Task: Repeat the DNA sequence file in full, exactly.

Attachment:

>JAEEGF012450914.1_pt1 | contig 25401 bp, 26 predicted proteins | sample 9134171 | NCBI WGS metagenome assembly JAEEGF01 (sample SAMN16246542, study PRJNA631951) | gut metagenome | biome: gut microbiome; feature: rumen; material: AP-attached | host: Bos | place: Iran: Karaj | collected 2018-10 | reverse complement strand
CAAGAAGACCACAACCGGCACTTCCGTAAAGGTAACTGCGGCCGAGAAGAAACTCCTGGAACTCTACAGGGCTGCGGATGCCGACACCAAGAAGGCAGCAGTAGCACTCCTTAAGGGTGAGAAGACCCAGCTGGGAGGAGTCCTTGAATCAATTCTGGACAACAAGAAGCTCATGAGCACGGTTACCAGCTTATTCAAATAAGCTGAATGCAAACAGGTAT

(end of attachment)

>JAEEGF012450914.1_pt1 | contig 25401 bp, 26 predicted proteins | sample 9134171 | NCBI WGS metagenome assembly JAEEGF01 (sample SAMN16246542, study PRJNA631951) | gut metagenome | biome: gut microbiome; feature: rumen; material: AP-attached | host: Bos | place: Iran: Karaj | collected 2018-10 | reverse complement strand
CAAGAAGACCACAACCGGCACTTCCGTAAAGGTAACTGCGGCCGAGAAGAAACTCCTGGAACTCTACAGGGCTGCGGATGCCGACACCAAGAAGGCAGCAGTAGCACTCCTTAAGGGTGAGAAGACCCAGCTGGGAGGAGTCCTTGAATCAATTCTGGACAACAAGAAGCTCATGAGCACGGTTACCAGCTTATTCAAATAAGCTGAATGCAAACAGGTAT